3. DIY your own lists
You can check out all the lists you have so far and easily access them from one page. If you want to share a post only a specific list can see, you can do it here, or you can do it on your own Timeline. The three default and four smart lists should be enough to relieve a bit of your social media stress, but in case you have more than 500 friends, it might be wise to start creating more specific lists.
Here are a few ideas to get you started:
- Have a separate list for grade school, high school, and college batch mates.
- In case you were a social butterfly and enjoyed mingling with other age groups, have a separate list for non-batch mates as well. (I have a separate non-batch mate list for each school I went to.)
- If you have a long employment history and are friends with a lot of your former co-workers, make a list for every company you’ve been a part of and file the people accordingly.
- Do you forge friendships with like-minded strangers online? Create a community-specific list.
- Are you prone to liking pages of products you like and famous people you idolize? You can create specific lists for them as well. I have “Pages of Idolatry” (for musicians, actors, directors, authors, and the like), “Products and Services” (like clothing stores and brands I want to keep an eye on for promos), “News” (where you would put Digital Trends and other outlets), and “Pages for the Heck of it” (like pages you like to read for inspirational stories or funny cat pictures).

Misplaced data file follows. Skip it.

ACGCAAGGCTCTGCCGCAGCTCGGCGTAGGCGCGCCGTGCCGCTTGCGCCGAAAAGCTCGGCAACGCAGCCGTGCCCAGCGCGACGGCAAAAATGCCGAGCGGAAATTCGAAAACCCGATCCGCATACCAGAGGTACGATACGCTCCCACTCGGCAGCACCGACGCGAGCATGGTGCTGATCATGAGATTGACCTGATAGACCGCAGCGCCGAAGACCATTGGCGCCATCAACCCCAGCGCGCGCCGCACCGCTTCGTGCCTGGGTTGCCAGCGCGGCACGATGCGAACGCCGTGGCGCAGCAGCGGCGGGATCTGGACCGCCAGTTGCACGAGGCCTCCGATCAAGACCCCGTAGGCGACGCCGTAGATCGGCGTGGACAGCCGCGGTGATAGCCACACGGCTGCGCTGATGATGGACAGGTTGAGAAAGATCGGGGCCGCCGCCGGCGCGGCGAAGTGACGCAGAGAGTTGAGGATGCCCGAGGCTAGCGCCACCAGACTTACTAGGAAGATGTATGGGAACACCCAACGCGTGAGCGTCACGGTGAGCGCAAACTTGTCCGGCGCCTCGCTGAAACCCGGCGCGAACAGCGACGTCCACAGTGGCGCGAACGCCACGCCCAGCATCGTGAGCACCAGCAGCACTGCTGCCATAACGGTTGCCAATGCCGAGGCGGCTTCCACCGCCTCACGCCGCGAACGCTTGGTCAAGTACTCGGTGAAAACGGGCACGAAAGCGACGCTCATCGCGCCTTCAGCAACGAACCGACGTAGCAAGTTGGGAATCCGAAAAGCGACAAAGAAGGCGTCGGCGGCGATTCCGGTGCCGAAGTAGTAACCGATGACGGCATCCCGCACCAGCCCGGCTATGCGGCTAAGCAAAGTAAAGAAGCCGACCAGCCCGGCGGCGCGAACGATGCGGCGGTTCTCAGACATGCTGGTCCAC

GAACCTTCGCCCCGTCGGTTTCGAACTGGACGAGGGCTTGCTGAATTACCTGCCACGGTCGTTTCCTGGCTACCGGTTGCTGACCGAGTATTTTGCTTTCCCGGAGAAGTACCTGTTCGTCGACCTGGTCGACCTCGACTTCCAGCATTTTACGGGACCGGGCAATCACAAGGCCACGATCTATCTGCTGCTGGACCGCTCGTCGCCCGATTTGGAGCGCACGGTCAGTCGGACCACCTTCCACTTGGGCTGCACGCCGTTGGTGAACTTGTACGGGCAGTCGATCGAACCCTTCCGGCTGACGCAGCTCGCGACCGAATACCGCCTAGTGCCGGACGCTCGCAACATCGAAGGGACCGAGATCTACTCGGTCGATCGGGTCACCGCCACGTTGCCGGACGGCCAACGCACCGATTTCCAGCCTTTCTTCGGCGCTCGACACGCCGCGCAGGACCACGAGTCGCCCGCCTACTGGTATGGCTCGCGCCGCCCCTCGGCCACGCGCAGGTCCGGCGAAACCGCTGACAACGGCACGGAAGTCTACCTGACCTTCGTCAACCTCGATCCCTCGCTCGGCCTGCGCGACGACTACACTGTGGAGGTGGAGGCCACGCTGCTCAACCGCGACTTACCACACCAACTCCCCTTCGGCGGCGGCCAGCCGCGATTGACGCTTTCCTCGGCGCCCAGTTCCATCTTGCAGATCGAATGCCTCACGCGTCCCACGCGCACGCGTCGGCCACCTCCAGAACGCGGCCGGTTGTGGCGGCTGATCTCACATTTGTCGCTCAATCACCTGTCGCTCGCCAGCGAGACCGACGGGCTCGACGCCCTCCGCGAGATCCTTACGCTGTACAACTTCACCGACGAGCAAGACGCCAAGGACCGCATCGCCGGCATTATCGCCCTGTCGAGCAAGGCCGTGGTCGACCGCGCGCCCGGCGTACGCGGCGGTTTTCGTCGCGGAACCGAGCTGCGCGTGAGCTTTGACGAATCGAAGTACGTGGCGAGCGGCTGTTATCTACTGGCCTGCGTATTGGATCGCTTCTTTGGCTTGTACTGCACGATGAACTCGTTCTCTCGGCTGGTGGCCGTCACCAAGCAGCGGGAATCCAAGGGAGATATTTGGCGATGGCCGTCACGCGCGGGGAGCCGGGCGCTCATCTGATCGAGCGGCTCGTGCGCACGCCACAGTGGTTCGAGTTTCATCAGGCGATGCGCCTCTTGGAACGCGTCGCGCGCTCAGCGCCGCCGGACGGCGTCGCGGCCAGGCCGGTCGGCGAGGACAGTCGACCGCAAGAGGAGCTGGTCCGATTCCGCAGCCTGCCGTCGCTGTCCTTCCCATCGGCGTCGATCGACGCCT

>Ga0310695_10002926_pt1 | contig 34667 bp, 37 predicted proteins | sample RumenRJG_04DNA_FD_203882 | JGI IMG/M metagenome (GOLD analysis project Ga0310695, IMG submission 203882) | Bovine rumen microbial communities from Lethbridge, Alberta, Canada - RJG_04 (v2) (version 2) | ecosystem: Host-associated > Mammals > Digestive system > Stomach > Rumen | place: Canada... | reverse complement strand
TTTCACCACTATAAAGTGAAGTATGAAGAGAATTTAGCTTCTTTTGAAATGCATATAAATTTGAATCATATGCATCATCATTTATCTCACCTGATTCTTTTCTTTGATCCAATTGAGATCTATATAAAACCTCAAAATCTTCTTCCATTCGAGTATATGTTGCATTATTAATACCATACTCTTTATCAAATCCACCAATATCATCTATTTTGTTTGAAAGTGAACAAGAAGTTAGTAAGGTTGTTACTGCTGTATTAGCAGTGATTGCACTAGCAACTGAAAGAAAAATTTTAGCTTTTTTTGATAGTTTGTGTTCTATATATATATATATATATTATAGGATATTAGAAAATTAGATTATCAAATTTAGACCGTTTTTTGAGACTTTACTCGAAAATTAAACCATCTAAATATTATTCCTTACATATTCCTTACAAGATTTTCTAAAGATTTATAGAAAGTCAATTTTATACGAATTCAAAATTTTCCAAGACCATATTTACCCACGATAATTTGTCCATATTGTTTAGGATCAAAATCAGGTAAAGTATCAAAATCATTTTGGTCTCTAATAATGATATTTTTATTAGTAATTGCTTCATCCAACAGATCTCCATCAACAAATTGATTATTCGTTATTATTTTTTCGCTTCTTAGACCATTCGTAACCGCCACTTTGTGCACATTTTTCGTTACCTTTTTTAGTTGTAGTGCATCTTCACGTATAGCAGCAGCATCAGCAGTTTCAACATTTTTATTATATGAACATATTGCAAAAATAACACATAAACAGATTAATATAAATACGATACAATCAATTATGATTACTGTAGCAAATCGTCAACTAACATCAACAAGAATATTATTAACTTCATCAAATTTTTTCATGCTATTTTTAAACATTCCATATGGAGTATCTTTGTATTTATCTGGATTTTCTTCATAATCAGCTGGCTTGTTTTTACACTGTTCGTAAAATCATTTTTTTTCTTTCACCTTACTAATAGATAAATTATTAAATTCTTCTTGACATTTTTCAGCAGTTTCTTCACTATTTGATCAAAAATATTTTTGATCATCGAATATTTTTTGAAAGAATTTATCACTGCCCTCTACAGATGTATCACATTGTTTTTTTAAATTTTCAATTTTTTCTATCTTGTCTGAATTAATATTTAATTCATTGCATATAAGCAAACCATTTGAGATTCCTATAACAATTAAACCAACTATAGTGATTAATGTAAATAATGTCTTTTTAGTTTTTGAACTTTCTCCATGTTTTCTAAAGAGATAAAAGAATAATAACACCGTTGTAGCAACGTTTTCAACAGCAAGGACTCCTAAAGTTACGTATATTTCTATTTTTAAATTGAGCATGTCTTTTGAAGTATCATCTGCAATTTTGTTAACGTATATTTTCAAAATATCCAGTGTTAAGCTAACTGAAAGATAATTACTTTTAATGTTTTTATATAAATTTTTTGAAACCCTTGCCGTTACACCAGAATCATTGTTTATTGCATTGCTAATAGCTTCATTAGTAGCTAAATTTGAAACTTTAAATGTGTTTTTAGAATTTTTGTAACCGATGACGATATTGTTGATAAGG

- You can create a list that only contains the account of your parents.
- Same for your significant other.
Why should you bother with all this, you ask? It will help you compartmentalize your Facebook perusal very easily. You can, at any time, just find out what your childhood chums are up to these days. After that you may want to find out how your pals over at so-and-so company are fairing. No matter what list you decide to check, you can easily stick to a theme and leave no one out. Depending on the person’s privacy settings, you can also keep track of their online activity (if you have a “Significant Other” list, you can easily find out what comments he/she posts on whose account).
Creating custom lists can also help you filter your own posts from specific groups of people.
If you’re itching to share an update, link, or photo that you would like to spare your dear old folks from, you can use the Parents list under Custom Privacy.
Now that you know what custom lists are for, here’s how you create one:
Go to your Lists page where all your default pages ought to appear. Hit the + Create List button. A pop-up will appear asking you for a List name and the people you initially want to place in the custom list.
After you create it, you will be brought to a feed that only shows posts from people on the new list. On the right sidebar you can easily add more people to the list. If you are blanking on names, you can check out some of Facebook’s own suggestions.
4. Manage your lists.
You can click on Manage List to specify what type of updates you would like to see.
Once you create a list, you can add any Facebook contact to it, either by entering their names on the list’s sidebar of by going to their profile specifically. The latter should be easier for newly added contacts or those you see on your News Feed that you haven’t assigned to a list yet.
At this point, you can go to your News Feed and check out your left sidebar again. Under “Friends” You can see some of your lists. You can click “More” to bring up your Lists page. If there are particular lists you feel like you’d want to check out a lot more often than others, you can Favorite them.
Favoriting them will make them appear up top, along with your News Feed, Messages, Events, Photos, and Browse.
In case you’re feeling a little overwhelmed by the current state of your News Feed, you can always easily check on your specialized lists and not bother with anyone else who isn’t in them.